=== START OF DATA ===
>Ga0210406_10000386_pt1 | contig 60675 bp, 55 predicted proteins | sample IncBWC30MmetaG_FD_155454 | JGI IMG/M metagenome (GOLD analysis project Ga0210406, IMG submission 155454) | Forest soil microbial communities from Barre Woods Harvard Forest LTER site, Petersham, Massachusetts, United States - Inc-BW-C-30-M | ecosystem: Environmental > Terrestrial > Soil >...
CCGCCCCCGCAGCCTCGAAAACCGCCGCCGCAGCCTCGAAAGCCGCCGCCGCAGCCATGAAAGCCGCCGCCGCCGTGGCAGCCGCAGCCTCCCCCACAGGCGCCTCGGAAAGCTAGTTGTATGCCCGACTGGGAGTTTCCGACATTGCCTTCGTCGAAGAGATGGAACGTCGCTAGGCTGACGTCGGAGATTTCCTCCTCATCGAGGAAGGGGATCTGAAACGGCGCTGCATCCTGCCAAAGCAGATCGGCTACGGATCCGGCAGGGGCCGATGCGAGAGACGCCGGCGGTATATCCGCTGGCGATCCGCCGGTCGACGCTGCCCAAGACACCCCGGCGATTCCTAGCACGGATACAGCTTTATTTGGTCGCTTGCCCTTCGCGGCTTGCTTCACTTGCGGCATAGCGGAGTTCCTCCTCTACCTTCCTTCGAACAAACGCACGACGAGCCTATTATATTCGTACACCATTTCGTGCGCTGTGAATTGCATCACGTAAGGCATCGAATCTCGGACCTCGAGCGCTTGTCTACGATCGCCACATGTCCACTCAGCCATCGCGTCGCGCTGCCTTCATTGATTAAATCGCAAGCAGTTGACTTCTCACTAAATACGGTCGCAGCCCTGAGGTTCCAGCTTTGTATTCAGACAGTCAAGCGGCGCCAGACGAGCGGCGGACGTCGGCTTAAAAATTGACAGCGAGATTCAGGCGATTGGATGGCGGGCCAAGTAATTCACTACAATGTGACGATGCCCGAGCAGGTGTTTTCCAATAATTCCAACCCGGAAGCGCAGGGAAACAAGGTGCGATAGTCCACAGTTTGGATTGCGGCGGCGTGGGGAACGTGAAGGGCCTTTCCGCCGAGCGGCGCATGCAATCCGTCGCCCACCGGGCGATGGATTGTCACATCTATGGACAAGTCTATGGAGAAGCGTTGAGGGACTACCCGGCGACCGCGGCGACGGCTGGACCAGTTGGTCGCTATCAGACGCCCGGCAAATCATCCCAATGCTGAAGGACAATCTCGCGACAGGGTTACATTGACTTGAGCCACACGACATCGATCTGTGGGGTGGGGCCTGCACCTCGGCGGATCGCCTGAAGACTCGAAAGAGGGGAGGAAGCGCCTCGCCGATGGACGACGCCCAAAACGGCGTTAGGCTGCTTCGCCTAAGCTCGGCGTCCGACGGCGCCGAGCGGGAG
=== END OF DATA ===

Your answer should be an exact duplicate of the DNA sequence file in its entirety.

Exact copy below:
>Ga0210406_10000386_pt1 | contig 60675 bp, 55 predicted proteins | sample IncBWC30MmetaG_FD_155454 | JGI IMG/M metagenome (GOLD analysis project Ga0210406, IMG submission 155454) | Forest soil microbial communities from Barre Woods Harvard Forest LTER site, Petersham, Massachusetts, United States - Inc-BW-C-30-M | ecosystem: Environmental > Terrestrial > Soil >...
CCGCCCCCGCAGCCTCGAAAACCGCCGCCGCAGCCTCGAAAGCCGCCGCCGCAGCCATGAAAGCCGCCGCCGCCGTGGCAGCCGCAGCCTCCCCCACAGGCGCCTCGGAAAGCTAGTTGTATGCCCGACTGGGAGTTTCCGACATTGCCTTCGTCGAAGAGATGGAACGTCGCTAGGCTGACGTCGGAGATTTCCTCCTCATCGAGGAAGGGGATCTGAAACGGCGCTGCATCCTGCCAAAGCAGATCGGCTACGGATCCGGCAGGGGCCGATGCGAGAGACGCCGGCGGTATATCCGCTGGCGATCCGCCGGTCGACGCTGCCCAAGACACCCCGGCGATTCCTAGCACGGATACAGCTTTATTTGGTCGCTTGCCCTTCGCGGCTTGCTTCACTTGCGGCATAGCGGAGTTCCTCCTCTACCTTCCTTCGAACAAACGCACGACGAGCCTATTATATTCGTACACCATTTCGTGCGCTGTGAATTGCATCACGTAAGGCATCGAATCTCGGACCTCGAGCGCTTGTCTACGATCGCCACATGTCCACTCAGCCATCGCGTCGCGCTGCCTTCATTGATTAAATCGCAAGCAGTTGACTTCTCACTAAATACGGTCGCAGCCCTGAGGTTCCAGCTTTGTATTCAGACAGTCAAGCGGCGCCAGACGAGCGGCGGACGTCGGCTTAAAAATTGACAGCGAGATTCAGGCGATTGGATGGCGGGCCAAGTAATTCACTACAATGTGACGATGCCCGAGCAGGTGTTTTCCAATAATTCCAACCCGGAAGCGCAGGGAAACAAGGTGCGATAGTCCACAGTTTGGATTGCGGCGGCGTGGGGAACGTGAAGGGCCTTTCCGCCGAGCGGCGCATGCAATCCGTCGCCCACCGGGCGATGGATTGTCACATCTATGGACAAGTCTATGGAGAAGCGTTGAGGGACTACCCGGCGACCGCGGCGACGGCTGGACCAGTTGGTCGCTATCAGACGCCCGGCAAATCATCCCAATGCTGAAGGACAATCTCGCGACAGGGTTACATTGACTTGAGCCACACGACATCGATCTGTGGGGTGGGGCCTGCACCTCGGCGGATCGCCTGAAGACTCGAAAGAGGGGAGGAAGCGCCTCGCCGATGGACGACGCCCAAAACGGCGTTAGGCTGCTTCGCCTAAGCTCGGCGTCCGACGGCGCCGAGCGGGAG